(The potential deal between TikTok and the Committee on Foreign Investment in the United States [CFIUS] would be designed to significantly decrease this risk by physically storing US user data in the United States and installing vetted data access controls and oversight. I’ve argued that even if such a deal is well-formed, the politicized nature of the issue and lack of general principles in the US for these problems will render any deal likely short-lived, but that’s not necessarily how I think it should be.)
Nonetheless, if you’re dealing with critical infrastructure or other national security-sensitive function in state government, or if you’re in an office negotiating with Chinese counterparts for some commercial deal, it’s reasonable to keep excess apps, especially those with known connections to China, off devices with access to the sensitive data. Even if no abuse is identified, prudence is called for: A targeted ban, or the lack of inclusion on an approved apps list, makes sense for sensitive functions. You’d also want to avoid any other extraneous apps, regardless of origin, in these sensitive roles. Every ad network, every service provider, and every extra bit of code is a risk vector. In other words, there are cases where banning TikTok (and a bunch of other stuff) makes good sense.
An argument that no, blanket bans are counterproductive.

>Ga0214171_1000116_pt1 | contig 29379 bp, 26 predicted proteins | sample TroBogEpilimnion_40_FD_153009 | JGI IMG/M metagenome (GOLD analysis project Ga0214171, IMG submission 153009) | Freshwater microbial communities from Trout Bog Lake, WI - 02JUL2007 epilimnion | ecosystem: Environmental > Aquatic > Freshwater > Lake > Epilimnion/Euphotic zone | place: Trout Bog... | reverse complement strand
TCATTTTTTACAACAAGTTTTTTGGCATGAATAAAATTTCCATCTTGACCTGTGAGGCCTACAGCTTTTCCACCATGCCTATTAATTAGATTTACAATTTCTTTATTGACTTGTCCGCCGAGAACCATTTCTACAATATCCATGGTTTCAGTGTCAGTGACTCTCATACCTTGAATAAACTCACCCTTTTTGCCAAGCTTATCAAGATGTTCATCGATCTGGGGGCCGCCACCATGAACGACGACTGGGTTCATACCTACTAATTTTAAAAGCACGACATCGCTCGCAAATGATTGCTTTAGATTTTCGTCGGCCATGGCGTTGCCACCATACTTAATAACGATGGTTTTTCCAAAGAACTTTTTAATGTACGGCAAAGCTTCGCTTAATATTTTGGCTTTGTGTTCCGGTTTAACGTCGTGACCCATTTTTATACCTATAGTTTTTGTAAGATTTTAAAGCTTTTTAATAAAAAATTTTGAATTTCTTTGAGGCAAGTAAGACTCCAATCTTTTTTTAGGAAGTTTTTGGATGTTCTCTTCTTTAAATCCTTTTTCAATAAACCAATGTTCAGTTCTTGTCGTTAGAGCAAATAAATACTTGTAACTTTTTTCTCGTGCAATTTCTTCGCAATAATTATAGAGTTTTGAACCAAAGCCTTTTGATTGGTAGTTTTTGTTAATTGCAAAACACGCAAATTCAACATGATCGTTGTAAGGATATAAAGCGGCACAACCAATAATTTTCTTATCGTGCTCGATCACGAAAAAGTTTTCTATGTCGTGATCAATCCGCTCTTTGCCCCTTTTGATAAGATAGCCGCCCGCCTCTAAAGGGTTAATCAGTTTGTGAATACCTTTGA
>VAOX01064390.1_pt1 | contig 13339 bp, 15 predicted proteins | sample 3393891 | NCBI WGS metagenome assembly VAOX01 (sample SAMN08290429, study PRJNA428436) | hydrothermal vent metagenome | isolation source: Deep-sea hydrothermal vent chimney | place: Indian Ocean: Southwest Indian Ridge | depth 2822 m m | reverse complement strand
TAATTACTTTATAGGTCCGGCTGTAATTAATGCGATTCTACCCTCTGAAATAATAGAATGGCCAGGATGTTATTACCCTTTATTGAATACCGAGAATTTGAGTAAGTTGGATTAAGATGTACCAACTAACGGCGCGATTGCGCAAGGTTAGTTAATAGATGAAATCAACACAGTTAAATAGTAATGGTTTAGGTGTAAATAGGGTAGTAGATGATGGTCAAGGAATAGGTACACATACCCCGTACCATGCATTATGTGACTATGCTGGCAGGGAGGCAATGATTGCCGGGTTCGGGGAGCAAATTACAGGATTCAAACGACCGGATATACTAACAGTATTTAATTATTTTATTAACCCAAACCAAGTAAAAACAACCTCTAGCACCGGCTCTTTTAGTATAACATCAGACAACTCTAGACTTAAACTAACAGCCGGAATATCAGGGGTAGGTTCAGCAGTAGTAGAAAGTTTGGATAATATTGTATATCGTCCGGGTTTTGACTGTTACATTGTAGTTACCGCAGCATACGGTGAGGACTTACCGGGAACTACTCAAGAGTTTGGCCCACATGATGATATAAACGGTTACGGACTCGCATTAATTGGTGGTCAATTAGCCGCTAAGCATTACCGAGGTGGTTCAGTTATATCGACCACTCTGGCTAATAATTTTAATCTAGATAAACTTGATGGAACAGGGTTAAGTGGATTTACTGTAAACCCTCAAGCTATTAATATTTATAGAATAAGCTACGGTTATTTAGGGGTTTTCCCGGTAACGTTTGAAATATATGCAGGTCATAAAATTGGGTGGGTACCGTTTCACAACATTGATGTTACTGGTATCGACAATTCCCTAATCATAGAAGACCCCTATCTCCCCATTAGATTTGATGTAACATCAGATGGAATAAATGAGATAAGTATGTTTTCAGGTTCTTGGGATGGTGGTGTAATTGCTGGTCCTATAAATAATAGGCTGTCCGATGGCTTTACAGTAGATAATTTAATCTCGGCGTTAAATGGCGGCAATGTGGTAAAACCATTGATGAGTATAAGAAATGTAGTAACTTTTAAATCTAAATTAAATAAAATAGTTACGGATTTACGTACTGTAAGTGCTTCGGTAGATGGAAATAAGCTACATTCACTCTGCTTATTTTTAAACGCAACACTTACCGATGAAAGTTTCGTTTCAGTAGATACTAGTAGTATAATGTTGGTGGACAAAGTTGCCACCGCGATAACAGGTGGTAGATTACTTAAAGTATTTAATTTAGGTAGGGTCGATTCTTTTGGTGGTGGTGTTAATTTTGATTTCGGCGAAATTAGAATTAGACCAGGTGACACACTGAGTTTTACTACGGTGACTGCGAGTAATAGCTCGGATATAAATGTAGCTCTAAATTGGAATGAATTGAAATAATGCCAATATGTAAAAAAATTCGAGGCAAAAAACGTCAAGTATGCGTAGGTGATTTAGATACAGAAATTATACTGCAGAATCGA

A TikTok ban at the device level can be unproductive or actively harmful to desirable uses. Let’s start with the extreme cases where there’s a fairly strong argument for locking down devices and banning, among others, TikTok. Above I gave two general examples: security-sensitive functions and negotiating with Chinese counterparts. In both of these cases, still, total bans can be problematic.
First, some security-sensitive users may need access to TikTok to monitor social media for threat information. At least some of the state bans explicitly exempt those needing the app for law enforcement functions. Second, while TikTok may not be necessary, WeChat (another app banned in the North Carolina case) could be essential if state employees need to interact with Chinese counterparts in the course of their duties. Simply put, WeChat is the ubiquitous and unavoidable common medium for communications in China. In both cases, a strong ban on TikTok and WeChat that lacked appropriate carve-outs would push staff to conduct their duties on personal devices or using other forms of circumvention. This moves potentially sensitive functions to (presumably) less secure environs, undermining overall cybersecurity efforts for the organization.
Second, banning TikTok, like any ban, circumscribes the functionality of the devices or networks affected. State employees may have audiences they need to reach, or groups whose views they need to understand, who are best reached on TikTok. People who rely on university or other public wifi while going about their lives might need to turn to cellular data (which can be costly) or less secured networks even from their personal devices if the app is blocked.
One of the most prominent areas where reduced function poses problems is in university research, which leads me to question two:
When a ban extends to university campuses, what are the implications for research?